That’s such an interesting question. I feel like as writers, we probably are a little bit more accepting of those free-associative pathways. I did keep hoping that I would find a structure for my book in a dream.

Wouldn’t that have been great?

That has never happened. At one point, my editor and I were both trying to think of a title in our dreams, but that also never happened.

How do you try to think of something in a dream?

If you focus on something before you go to bed, you can increase your likelihood of dreaming about it. We think of our dreams as these crazy aberrations, but a lot of our dreams are a pretty straightforward recital of what happened during the day, or just really mundane stuff from three hours before bed. So if you try and think about a problem before bed — Stephen King, for example, fell asleep thinking about a plot problem he needed to solve in It and, in his dream, he did.

I love that. You’re a lucid dreamer, so you probably have a greater potential to do this than someone who isn’t. But you write that even in lucid dreams, you can’t just do whatever you want, which I didn’t know.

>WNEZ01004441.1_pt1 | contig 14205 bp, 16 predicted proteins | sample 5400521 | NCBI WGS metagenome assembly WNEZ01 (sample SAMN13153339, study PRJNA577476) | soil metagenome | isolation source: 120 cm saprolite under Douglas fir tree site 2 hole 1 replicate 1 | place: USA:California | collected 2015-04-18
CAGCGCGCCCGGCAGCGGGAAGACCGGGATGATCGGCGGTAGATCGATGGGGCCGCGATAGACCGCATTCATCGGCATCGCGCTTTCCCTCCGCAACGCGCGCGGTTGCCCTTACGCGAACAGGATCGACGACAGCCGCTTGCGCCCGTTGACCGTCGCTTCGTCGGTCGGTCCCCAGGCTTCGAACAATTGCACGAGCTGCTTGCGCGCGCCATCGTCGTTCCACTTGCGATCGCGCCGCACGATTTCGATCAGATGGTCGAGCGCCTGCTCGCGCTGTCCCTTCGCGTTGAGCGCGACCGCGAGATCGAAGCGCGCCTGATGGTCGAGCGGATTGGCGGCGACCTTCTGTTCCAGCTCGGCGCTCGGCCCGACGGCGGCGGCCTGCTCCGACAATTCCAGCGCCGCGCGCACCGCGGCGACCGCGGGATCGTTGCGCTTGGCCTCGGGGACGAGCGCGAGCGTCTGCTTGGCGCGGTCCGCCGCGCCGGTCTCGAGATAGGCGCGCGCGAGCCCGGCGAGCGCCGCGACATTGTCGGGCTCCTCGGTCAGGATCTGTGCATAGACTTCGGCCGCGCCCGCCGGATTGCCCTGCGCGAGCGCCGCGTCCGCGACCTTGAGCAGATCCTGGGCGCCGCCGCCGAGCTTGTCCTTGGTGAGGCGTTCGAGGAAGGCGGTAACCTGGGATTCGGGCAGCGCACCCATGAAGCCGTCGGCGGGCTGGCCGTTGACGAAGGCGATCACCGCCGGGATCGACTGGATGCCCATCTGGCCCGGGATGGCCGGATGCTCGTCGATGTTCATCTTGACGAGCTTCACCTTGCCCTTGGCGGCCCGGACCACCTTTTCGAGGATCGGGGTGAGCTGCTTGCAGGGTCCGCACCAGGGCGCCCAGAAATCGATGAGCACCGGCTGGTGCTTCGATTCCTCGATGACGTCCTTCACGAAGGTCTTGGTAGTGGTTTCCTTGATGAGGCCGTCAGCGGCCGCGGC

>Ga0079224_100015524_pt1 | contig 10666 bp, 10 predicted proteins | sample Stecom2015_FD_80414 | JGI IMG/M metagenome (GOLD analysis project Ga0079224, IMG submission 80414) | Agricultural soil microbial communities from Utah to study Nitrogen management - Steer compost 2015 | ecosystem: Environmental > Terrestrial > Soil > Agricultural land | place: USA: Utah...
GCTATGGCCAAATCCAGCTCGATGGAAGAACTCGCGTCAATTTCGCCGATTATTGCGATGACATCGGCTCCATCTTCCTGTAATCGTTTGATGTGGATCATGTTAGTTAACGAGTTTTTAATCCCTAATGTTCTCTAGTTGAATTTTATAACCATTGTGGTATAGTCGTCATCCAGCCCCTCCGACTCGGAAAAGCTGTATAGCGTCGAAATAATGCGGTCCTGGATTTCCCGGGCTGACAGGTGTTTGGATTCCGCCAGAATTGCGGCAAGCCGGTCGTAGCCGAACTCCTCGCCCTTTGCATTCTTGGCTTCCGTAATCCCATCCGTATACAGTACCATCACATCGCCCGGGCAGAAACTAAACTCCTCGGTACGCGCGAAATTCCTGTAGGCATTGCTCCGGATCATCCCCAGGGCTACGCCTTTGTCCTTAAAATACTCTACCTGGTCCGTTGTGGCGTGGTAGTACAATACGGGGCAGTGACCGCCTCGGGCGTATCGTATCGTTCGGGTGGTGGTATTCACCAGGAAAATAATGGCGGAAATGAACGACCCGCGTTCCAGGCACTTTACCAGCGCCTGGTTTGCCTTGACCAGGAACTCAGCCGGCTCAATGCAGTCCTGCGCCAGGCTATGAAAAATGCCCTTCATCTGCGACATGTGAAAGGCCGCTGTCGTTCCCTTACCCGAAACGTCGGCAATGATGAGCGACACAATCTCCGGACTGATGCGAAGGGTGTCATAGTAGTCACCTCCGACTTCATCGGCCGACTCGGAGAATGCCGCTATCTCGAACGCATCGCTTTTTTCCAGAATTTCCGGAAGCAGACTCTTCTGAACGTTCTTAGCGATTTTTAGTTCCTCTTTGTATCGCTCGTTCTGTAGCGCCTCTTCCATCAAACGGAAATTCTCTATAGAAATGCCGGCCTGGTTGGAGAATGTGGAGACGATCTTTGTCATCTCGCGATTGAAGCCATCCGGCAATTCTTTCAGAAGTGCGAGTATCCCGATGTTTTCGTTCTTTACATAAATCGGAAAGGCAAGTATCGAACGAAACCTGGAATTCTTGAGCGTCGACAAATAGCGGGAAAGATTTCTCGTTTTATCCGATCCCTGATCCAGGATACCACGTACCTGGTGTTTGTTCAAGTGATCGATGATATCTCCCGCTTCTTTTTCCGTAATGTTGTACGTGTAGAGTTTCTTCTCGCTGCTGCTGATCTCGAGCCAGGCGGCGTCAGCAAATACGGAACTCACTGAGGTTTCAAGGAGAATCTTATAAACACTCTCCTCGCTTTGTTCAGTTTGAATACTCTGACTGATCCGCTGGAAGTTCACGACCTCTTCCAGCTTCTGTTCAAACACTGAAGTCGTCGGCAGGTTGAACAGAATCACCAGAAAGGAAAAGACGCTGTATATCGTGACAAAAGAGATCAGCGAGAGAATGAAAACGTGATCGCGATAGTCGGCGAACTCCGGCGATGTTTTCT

No. I think that’s a really common stereotype. Lucid dreaming, like regular dreaming, is very idiosyncratic, so there may be people who can control every aspect—but part of what’s fun about lucid dreaming for those of us who can’t is that you’re very aware, but you’re not controlling everything, so things are still surprising. That’s what’s sort of mind-bending about it: people are talking to you in your dream, and you’re still surprised by what they’re saying, even though obviously it’s coming from you.

It reminds me of fiction writing in that sense: all the time, writers say things like, “I didn’t know the character was going to do that,” or “I didn’t know that was going to happen.” It sounds crazy, but I think it really does work that way! Similarly, as you point out, the characters in your dreams are all versions of you, but because they’re coming from your unconscious, that doesn’t mean that you are dictating their behavior willfully, even if they’re reflecting aspects of you that are real.